Plaintiff in its memorandum of law does assert that as a result of the defendants' activities it will suffer financial loss and irreparable harm to its reputation and good will, unless the injunction is issued. Plaintiff, however, has not demonstrated this alleged harm to a degree sufficient to warrant an injunction. The Court is presented with two conclusory statements in the memorandum of law that as a result of Shakey's decision to cease exhibiting the films until the dispute over the meaning of the term "nontheatrical" is resolved, plaintiff is suffering irreparable harm. While Eastin-Phelan may incur monetary loss as a result of Shakey's action since Shakey will not purchase more films, the loss is monetary, not irreparable and is probably only temporary if plaintiff's interpretation of paragraph 5 of the agreement is correct, since Shakey's has indicated a willingness to renew its exhibitions of the films if plaintiff ultimately wins this suit. Plaintiff has in no way attempted to demonstrate how Shakey's decision will cause irreparable harm to its reputation and good will.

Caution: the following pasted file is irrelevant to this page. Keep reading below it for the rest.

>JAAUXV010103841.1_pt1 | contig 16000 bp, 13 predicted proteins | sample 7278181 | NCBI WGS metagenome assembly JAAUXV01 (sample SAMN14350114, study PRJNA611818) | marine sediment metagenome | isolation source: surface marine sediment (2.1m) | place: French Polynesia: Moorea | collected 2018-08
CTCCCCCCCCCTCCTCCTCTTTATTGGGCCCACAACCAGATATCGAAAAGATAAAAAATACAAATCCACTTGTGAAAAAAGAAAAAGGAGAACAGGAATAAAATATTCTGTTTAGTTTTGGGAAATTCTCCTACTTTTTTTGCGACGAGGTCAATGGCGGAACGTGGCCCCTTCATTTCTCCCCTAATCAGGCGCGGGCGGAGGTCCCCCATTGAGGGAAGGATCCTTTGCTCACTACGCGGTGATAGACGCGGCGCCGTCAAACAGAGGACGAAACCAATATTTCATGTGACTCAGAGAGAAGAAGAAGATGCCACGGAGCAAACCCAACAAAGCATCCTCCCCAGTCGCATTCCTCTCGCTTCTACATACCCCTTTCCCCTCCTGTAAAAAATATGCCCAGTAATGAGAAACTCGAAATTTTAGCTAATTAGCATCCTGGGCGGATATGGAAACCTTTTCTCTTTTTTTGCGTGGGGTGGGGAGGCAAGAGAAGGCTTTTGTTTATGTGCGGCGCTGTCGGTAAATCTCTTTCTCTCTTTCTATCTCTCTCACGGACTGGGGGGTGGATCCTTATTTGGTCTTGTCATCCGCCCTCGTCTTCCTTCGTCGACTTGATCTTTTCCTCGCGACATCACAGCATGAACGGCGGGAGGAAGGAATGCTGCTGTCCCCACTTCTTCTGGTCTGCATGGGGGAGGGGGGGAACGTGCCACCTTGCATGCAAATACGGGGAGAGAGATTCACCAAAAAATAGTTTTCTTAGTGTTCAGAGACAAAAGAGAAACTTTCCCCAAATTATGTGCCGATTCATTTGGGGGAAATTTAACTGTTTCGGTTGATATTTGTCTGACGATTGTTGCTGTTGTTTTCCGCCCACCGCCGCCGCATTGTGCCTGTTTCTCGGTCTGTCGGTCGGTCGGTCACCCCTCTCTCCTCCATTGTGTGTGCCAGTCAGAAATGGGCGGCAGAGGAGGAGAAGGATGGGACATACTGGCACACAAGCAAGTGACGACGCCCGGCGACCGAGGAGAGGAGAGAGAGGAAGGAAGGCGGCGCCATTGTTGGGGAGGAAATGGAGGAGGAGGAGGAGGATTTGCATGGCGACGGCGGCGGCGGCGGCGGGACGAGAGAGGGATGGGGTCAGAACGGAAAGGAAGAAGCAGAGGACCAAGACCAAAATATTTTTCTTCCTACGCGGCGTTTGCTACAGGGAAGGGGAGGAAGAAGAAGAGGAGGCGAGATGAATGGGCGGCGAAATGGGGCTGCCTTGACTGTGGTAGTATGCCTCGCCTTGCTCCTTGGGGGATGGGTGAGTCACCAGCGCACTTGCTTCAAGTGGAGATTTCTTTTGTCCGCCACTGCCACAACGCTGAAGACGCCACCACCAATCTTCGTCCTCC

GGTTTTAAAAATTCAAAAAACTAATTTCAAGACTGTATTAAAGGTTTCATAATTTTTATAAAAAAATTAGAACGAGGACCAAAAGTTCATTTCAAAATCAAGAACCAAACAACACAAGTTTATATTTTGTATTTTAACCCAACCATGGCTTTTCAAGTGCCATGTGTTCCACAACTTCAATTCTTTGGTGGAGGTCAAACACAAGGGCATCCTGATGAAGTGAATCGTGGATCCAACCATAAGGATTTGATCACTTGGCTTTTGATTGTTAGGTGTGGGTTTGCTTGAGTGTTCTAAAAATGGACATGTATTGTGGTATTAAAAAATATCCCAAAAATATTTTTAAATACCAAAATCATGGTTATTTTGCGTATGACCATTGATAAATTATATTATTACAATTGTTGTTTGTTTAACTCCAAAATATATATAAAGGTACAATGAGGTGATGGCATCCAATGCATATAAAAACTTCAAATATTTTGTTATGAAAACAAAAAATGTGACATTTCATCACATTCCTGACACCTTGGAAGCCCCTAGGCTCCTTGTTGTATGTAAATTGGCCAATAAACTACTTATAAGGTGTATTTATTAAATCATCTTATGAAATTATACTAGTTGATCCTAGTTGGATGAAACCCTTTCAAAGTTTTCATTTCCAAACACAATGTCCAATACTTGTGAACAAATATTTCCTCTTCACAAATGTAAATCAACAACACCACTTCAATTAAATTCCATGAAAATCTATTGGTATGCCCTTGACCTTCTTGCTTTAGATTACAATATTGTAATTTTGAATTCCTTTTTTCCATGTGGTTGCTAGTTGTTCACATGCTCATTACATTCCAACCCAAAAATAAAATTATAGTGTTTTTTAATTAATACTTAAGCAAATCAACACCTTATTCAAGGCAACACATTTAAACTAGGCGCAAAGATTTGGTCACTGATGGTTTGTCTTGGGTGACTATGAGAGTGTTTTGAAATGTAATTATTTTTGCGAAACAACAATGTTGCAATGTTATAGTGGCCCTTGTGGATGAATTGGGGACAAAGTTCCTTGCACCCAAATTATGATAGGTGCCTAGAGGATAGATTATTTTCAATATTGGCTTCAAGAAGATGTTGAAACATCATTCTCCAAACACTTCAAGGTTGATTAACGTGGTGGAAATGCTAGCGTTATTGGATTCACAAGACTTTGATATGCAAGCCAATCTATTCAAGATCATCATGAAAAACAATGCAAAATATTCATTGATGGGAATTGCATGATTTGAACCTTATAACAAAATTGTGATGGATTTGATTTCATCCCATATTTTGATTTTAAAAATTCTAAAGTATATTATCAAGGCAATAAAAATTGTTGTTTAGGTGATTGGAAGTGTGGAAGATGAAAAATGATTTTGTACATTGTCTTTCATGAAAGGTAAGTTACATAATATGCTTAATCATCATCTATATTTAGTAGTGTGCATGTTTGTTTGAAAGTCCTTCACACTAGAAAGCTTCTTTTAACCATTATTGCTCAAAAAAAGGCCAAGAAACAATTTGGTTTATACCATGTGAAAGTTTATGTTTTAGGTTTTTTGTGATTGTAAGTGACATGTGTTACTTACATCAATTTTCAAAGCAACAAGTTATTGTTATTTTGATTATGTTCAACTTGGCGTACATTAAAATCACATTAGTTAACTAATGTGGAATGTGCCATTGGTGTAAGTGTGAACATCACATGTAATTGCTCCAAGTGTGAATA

Included among plaintiff's papers in support of its motion for an injunction are two letters (Exhibits 6 & 7 attached to affid. of Kent D. Eastin) from distributors of Eastin-Phelan to it stating that both the distributors and plaintiff stand to suffer financial loss if Shakey's is forced to seek permission from Hal Roach before exhibiting the films. The only reference to potential harm to plaintiff's reputation and good will is this passage in one letter (Exh. 7 attached to affid. of Kent D. Eastin):